It’s pretty tragic that it took the death of a friend to breathe new life into this old blog. Well, the death was tragic. The dormancy of the blog is really just lameness on my part. I am not a good diarist. But then, you already knew that.
But this isn’t about me. This is about my friend Joseph Nyabire, who died December 30th, a week and a half ago, at the age of 29. My readers (still can’t believer you guys are out there) will have heard a lot about Jo during my first few days and weeks in Ghana. He was a constant presence, showing me and Kevin around Accra, teaching us the ropes, from how to eat waakye, to buying phones, and negotiating cab fares. I’ll link to posts he was in at the end of this one.
His disappearance from the blog in no way reflected a disappearance from my life. Mostly, I didn’t stay good at blogging regularly for very long. Also, though, Jo stopped turning up in blogs because he stopped being out of the ordinary. I realized how little I discussed him with those overseas when I e-mailed a group of my closest friends the day after he died:
You’ve probably never heard of him unless you were avid readers of my sporadically kept blog, because he was so much of a part of my life in Ghana that he stopped bearing mention pretty early on, sort of like the air, and the ground we walked on together so often. Joseph was always there, loving me fiercely, irritating the hell out of me, introducing me to new foods, and drinking my beer. I can not believe that he is gone.
I’ve actually written a fair amount about Jo since he died, mostly in e-mails to people who knew him, to tell them what happened. Here is some of what I wrote the morning he died:
I am devastated to write and tell you that our friend Joseph Nyabire died a few hours ago at 37 Military Hospital, in Accra. He had been in a coma for about a week as a result of head injuries received from a motorcycle accident. He fought hard to come back to us, but eventually the injury was too much for him…
For those of you who have not been in touch with Joseph in the last few months, I want you to know he was doing really well. He moved into a new place a few months ago, ending his long tenancy with his hostile landlord. He started a good and stable job working for a towing company in August, which was flexible enough to allow him to go to school part time as well. He started school in June, and wrote me one of his inimitable e-mails on his first day: “it was very turf and challenge for me to meat up with my expectation so i am taking cool at the moment at the same time making an impact i was very happy to se myself in a clas room with people is abaut 100+ but that does not make me feel strange.”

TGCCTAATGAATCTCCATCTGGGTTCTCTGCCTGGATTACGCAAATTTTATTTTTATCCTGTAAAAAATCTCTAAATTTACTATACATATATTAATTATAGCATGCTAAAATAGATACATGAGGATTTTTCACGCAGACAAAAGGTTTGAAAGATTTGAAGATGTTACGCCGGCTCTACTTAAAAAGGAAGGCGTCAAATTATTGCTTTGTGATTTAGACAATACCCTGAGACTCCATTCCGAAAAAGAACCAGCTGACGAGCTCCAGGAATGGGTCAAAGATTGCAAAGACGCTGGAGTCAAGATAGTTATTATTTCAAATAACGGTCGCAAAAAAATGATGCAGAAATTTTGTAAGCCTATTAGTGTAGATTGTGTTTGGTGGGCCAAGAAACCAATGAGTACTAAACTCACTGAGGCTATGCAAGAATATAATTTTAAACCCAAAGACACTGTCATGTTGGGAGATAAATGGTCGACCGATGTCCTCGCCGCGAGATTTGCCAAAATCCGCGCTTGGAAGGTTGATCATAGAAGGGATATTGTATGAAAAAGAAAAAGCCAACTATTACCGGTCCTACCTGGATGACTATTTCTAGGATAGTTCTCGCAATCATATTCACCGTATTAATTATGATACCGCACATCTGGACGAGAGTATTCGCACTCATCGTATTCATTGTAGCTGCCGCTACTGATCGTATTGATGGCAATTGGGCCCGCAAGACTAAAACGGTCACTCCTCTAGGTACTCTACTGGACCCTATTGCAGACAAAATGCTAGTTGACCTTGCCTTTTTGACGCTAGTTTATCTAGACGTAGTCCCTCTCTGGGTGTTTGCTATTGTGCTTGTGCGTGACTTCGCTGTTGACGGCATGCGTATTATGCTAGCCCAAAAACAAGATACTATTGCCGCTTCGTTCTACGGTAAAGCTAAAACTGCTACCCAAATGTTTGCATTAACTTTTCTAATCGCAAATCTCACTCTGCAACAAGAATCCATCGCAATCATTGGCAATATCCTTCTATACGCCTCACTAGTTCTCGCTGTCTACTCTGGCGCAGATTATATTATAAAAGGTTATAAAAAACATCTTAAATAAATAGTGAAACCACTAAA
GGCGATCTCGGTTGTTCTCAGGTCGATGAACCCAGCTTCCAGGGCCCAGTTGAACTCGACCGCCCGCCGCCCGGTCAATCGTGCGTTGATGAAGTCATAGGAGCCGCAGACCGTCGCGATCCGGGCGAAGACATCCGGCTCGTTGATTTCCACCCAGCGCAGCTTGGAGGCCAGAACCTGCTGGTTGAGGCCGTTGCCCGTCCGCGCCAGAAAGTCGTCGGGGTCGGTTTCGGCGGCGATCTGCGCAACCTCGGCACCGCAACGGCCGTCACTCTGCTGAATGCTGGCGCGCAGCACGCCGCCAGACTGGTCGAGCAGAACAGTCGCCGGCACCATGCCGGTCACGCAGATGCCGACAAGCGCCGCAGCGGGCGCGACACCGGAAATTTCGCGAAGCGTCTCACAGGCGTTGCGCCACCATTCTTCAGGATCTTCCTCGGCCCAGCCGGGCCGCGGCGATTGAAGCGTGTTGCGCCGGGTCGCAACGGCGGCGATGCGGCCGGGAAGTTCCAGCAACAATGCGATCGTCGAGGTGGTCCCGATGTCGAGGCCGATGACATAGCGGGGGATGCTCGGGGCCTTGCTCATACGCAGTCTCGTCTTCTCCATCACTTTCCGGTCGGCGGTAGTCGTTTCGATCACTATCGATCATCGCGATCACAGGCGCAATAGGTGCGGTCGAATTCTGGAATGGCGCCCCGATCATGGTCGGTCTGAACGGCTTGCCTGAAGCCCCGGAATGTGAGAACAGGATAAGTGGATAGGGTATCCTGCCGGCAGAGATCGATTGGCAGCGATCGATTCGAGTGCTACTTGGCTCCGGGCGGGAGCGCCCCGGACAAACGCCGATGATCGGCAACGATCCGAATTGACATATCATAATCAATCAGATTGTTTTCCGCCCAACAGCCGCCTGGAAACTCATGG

He finished an SSS preparatory course earlier this month, and when I chatted with him last Monday he was still waiting for his exam results; he thought he’d done pretty well. He had registered for a two-year SSS equivalency program to start this year and had signed up for courses that would be suitable prerequisites for eventually pursuing a career in law. Eva tells me he was thinking of volunteering at the Law Resource Centre as well. I was, am, so proud of him.
Despite his long frustrations with Ghanaian politicians, and past protestations that voting made no difference, he cast his vote for the NDC in the election earlier this month. He would be happy to know that it looks like Mills has won yesterday’s runoff.
On the one hand, of course, it is appalling for him to lose his life just as things were finally going right for him, after a particularly challenging year, and the many struggles he’s overcome since childhood; I’m trying to see it as him making an exit when he was on top. Despite my frustration that he continued to ride motorcycles even after a number of serious accidents, I’m trying to remember that Joseph valued freedom above almost everything else, and motorcycles certainly made him feel free. Most of all, I am remembering how much love and laughter he brought into my life, and thinking that, though it was far too short, he sure fit a lot of life into his life.
No matter how much I write and talk about Joseph’s death, I don’t really believe it happened. I can’t really imagine that he won’t be there to greet me with a rib-cracking hug and goofy grin the next time I land in Accra. That isn’t actually possible. So it can’t be true. And yet it is.
His funeral will be at the end of this month. It’s been a tough call to make, but I have decided not to attend. The money I would have spent on a rushed trip to Ghana will honour his memory better if used to help those he loved achieve the things he didn’t have time to. (If you knew Jo and want to know funeral specifics, though, I can give you details, just ask.)
I don’t know that there’s much more to say. Joseph’s death has been a powerful reminder to me to cherish my loved ones while they’re alive, and also a kick in the pants to finish recording my Ghanaian memories while I still have some of them. I will be finishing uploading my photographs onto Flickr (already did a few batches last week), and accompanying them with some stories here. No promises about when exactly, we know I don’t keep those. But I will do it. And then, who knows. Maybe I’ll actually get into the habit of writing here.
A Facebook album I made of Jo-related pictures.
Part 2 of this episode of the CBC’s show the Current is a story produced with Joseph’s help. So good to hear his voice.
And, while there will eventually be a blog post about it, for now, the Flickr set of the one vacation Jo and I took together, to Aburi botanical gardens.